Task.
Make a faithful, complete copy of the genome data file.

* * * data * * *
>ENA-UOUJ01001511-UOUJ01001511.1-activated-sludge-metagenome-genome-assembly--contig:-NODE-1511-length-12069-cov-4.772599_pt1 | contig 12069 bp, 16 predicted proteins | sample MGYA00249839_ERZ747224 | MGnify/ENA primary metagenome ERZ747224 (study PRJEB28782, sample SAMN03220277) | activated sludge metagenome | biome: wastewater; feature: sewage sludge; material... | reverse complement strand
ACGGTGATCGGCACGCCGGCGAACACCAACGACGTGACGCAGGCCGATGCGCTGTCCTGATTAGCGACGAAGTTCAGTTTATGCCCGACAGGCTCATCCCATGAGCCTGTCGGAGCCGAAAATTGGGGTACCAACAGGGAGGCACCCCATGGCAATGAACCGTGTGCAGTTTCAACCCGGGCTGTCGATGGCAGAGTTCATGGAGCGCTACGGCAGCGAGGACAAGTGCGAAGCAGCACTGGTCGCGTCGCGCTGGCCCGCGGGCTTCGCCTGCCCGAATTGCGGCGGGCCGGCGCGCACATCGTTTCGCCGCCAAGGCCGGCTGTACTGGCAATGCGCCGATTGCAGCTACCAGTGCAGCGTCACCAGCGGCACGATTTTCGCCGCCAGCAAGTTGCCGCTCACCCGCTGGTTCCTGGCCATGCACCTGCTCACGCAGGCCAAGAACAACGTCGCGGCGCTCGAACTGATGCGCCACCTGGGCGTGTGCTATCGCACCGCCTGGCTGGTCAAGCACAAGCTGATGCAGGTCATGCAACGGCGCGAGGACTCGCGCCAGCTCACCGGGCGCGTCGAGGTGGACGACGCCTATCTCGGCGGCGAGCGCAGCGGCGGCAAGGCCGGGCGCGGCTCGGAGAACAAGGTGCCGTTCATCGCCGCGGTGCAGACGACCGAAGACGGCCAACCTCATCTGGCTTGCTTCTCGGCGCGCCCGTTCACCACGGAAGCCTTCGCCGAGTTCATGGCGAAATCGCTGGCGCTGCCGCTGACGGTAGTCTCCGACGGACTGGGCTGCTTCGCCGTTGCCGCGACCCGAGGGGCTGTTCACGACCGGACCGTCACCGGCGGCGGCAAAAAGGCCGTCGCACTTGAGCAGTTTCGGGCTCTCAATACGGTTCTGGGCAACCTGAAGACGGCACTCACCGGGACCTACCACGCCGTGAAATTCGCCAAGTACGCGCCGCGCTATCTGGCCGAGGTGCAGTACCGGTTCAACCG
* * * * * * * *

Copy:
>ENA-UOUJ01001511-UOUJ01001511.1-activated-sludge-metagenome-genome-assembly--contig:-NODE-1511-length-12069-cov-4.772599_pt1 | contig 12069 bp, 16 predicted proteins | sample MGYA00249839_ERZ747224 | MGnify/ENA primary metagenome ERZ747224 (study PRJEB28782, sample SAMN03220277) | activated sludge metagenome | biome: wastewater; feature: sewage sludge; material... | reverse complement strand
ACGGTGATCGGCACGCCGGCGAACACCAACGACGTGACGCAGGCCGATGCGCTGTCCTGATTAGCGACGAAGTTCAGTTTATGCCCGACAGGCTCATCCCATGAGCCTGTCGGAGCCGAAAATTGGGGTACCAACAGGGAGGCACCCCATGGCAATGAACCGTGTGCAGTTTCAACCCGGGCTGTCGATGGCAGAGTTCATGGAGCGCTACGGCAGCGAGGACAAGTGCGAAGCAGCACTGGTCGCGTCGCGCTGGCCCGCGGGCTTCGCCTGCCCGAATTGCGGCGGGCCGGCGCGCACATCGTTTCGCCGCCAAGGCCGGCTGTACTGGCAATGCGCCGATTGCAGCTACCAGTGCAGCGTCACCAGCGGCACGATTTTCGCCGCCAGCAAGTTGCCGCTCACCCGCTGGTTCCTGGCCATGCACCTGCTCACGCAGGCCAAGAACAACGTCGCGGCGCTCGAACTGATGCGCCACCTGGGCGTGTGCTATCGCACCGCCTGGCTGGTCAAGCACAAGCTGATGCAGGTCATGCAACGGCGCGAGGACTCGCGCCAGCTCACCGGGCGCGTCGAGGTGGACGACGCCTATCTCGGCGGCGAGCGCAGCGGCGGCAAGGCCGGGCGCGGCTCGGAGAACAAGGTGCCGTTCATCGCCGCGGTGCAGACGACCGAAGACGGCCAACCTCATCTGGCTTGCTTCTCGGCGCGCCCGTTCACCACGGAAGCCTTCGCCGAGTTCATGGCGAAATCGCTGGCGCTGCCGCTGACGGTAGTCTCCGACGGACTGGGCTGCTTCGCCGTTGCCGCGACCCGAGGGGCTGTTCACGACCGGACCGTCACCGGCGGCGGCAAAAAGGCCGTCGCACTTGAGCAGTTTCGGGCTCTCAATACGGTTCTGGGCAACCTGAAGACGGCACTCACCGGGACCTACCACGCCGTGAAATTCGCCAAGTACGCGCCGCGCTATCTGGCCGAGGTGCAGTACCGGTTCAACCG